The Seattle Department of Transportation posted a reminder on its blog about letting buses go first, a good idea but also mandated by law. Buses should go first—but who or what comes before buses, and whom should bus drivers be “letting go first?” The answer is pretty obvious, bikes and pedestrians. But in practice, sometimes, it feels like bus drivers could use a reminder of this. Fortunately, giving pedestrians the right of way is also written down in the Seattle Municipal Code and Washington Administrative code as well. The bottom line is that with more people in the city, everyone needs to be on the look out for everyone else if we’re going to make this density thing work.
Awhile back on Seattle’s Land Use Code, I wrote a response to Dan Bertolet’s posting of a video about riding bikes (or not riding bikes) called “Why People Don’t Ride Bikes.” Bike posts always generate a lot of hullabaloo for some reason from both cyclists and drivers irritated with cyclists. I felt a little left out being a pedestrian. I gave up my bike riding because I found that the distances I was commuting were too short for riding a bike. It took less time to get from point A to point B on foot than it took suiting up for the rain, unlocking and locking the bike, and, as Dan pointed out, it seemed like I was risking my life to get to work.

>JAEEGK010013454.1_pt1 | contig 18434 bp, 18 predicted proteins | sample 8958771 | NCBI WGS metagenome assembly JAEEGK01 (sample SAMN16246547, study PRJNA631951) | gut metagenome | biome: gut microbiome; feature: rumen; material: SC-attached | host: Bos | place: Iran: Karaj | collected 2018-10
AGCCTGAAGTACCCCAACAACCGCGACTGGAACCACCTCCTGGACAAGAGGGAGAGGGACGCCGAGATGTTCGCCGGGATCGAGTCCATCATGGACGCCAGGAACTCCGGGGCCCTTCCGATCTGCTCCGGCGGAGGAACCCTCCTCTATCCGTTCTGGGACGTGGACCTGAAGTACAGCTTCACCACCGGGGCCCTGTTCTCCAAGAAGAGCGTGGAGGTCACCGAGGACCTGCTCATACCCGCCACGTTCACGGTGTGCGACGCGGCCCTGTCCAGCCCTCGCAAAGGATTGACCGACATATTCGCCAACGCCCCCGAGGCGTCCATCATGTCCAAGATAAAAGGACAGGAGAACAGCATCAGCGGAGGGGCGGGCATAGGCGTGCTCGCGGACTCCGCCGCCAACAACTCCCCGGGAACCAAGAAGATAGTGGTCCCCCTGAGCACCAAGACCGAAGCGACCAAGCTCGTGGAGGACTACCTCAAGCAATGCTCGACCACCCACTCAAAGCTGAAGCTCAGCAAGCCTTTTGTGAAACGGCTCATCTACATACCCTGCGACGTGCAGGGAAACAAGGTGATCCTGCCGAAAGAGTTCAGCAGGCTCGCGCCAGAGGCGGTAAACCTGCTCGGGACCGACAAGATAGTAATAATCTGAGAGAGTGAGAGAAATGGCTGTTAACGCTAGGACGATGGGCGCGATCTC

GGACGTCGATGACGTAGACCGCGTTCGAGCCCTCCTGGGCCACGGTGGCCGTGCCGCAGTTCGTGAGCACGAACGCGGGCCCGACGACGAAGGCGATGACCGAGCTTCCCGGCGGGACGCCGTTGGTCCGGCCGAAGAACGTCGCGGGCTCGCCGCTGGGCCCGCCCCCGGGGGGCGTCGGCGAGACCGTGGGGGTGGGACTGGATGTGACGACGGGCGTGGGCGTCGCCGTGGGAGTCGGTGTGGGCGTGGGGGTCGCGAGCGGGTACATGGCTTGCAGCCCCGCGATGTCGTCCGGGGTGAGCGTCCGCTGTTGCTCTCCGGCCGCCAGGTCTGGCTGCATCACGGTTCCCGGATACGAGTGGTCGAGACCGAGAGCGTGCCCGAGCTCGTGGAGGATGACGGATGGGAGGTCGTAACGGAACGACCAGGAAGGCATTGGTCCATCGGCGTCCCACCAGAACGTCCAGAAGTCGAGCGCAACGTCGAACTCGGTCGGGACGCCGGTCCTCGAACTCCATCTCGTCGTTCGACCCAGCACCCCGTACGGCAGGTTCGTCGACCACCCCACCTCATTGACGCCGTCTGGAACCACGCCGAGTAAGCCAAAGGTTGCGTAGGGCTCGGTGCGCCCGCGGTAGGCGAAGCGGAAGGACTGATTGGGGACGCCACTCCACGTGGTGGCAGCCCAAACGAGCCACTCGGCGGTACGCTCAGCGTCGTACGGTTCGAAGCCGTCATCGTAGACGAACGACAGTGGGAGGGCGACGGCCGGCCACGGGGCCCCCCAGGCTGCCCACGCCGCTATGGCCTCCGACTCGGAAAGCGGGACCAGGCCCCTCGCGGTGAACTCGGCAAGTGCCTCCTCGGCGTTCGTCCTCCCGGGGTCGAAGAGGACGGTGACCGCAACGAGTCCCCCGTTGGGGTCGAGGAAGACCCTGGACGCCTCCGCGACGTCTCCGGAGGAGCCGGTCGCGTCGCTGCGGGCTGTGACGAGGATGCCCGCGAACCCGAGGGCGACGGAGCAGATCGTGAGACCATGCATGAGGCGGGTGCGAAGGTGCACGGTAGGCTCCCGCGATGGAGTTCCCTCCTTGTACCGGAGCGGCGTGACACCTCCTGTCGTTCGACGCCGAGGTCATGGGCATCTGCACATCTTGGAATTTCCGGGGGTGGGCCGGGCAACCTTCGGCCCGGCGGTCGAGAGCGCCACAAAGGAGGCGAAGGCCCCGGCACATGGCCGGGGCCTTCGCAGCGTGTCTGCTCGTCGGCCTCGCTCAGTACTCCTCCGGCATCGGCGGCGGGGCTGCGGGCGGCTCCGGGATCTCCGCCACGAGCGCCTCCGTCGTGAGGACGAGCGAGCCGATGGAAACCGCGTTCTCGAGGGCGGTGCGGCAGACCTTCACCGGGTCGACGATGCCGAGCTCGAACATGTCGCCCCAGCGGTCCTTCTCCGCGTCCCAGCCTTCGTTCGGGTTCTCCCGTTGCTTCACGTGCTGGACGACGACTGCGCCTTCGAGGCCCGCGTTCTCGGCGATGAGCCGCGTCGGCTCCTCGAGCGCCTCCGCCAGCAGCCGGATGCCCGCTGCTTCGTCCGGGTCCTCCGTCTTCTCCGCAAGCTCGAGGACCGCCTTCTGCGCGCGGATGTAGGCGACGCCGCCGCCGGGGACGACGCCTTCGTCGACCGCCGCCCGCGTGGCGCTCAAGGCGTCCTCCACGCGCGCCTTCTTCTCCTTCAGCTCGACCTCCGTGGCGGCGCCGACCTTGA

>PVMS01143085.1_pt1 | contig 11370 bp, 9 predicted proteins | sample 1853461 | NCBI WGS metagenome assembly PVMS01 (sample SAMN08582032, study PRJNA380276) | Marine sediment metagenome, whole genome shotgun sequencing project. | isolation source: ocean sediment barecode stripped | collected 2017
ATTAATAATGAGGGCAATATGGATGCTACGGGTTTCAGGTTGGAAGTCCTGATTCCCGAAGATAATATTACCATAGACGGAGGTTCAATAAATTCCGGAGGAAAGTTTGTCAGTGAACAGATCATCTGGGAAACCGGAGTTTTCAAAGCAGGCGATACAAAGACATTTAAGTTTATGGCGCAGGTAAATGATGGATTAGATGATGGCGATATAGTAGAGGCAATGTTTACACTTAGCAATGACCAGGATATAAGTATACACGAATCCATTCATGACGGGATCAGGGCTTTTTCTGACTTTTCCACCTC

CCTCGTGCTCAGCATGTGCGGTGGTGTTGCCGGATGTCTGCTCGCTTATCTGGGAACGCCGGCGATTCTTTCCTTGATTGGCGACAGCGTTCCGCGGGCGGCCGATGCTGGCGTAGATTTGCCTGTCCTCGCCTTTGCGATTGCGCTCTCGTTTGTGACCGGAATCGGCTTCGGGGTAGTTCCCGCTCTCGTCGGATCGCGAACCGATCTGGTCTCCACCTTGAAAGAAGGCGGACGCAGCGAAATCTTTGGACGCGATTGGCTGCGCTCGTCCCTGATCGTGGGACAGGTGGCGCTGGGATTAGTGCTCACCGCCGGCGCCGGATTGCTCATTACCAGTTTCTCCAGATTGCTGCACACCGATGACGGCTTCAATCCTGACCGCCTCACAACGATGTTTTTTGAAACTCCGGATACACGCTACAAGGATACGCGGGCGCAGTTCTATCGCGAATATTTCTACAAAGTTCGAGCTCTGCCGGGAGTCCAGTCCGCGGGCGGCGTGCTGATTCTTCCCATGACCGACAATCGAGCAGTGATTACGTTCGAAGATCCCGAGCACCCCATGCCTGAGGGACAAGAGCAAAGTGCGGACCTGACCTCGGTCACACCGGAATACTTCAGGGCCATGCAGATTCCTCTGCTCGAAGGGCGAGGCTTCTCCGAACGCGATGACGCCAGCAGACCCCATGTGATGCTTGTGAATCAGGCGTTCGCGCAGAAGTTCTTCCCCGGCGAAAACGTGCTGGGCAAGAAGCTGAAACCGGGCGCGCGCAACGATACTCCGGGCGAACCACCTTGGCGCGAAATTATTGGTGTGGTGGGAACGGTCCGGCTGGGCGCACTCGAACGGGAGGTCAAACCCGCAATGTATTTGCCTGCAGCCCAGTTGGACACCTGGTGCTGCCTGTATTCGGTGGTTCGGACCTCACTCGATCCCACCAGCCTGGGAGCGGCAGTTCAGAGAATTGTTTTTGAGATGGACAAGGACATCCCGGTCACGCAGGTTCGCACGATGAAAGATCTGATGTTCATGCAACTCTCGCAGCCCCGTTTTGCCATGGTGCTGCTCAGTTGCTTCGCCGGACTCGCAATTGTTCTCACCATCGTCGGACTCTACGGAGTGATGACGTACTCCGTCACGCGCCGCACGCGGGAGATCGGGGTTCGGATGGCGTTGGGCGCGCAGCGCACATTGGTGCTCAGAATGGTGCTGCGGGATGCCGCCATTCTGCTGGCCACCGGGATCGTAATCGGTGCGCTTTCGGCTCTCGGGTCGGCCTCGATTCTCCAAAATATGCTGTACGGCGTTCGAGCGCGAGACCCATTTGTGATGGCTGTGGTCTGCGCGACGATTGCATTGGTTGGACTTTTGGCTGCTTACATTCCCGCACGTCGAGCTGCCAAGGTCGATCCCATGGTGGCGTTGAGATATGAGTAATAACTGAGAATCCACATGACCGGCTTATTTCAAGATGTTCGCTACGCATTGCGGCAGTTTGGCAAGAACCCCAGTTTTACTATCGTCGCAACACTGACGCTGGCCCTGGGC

I wrote a response that included a video as well. I took some phone video of running through Capitol Hill in which I braved people blowing crosswalks, had to run around cars and trucks parking on the sidewalk, and a series of other horrors. My point was to argue for an explicit hierarchy for modes of transit. This isn’t anything really new, but our laws and codes tend to put a lot of weight on protecting cars from people rather than the other way around.
Buses can be big, dangerous, fast moving objects to a pedestrian or a cyclist. What I am about to write next is based on personal experience as a pedestrian: buses need to slow down and be far more careful and respectful of pedestrians. Too often I have had to call Metro to complain about a driver making a left turn across traffic and honking at me while I am in the crosswalk, blocking the crosswalk, or even, when I was riding a bike, trying to joust with me out on the road. Bus drivers are human like the rest of us and they are trying to do their job, but just like SDOT reminded car drivers, I’m reminding bus drivers: take it easy out there.
And there is no doubt that pedestrians can be completely inappropriate as well. There is no reason, for example, to wag a finger and make a face at a driver that gets stranded in the box, blocking a crosswalk downtown. It happens.
The point is that everyone should be respectful as we can of everyone else, whether we’re walking, biking, or busing. Accidents happen (I was involved in one the other day), people make mistakes, and ultimately it comes down to the Golden Rule: do unto others, as you would have them do unto you. In other words, yield unto others as you would have them yield unto you.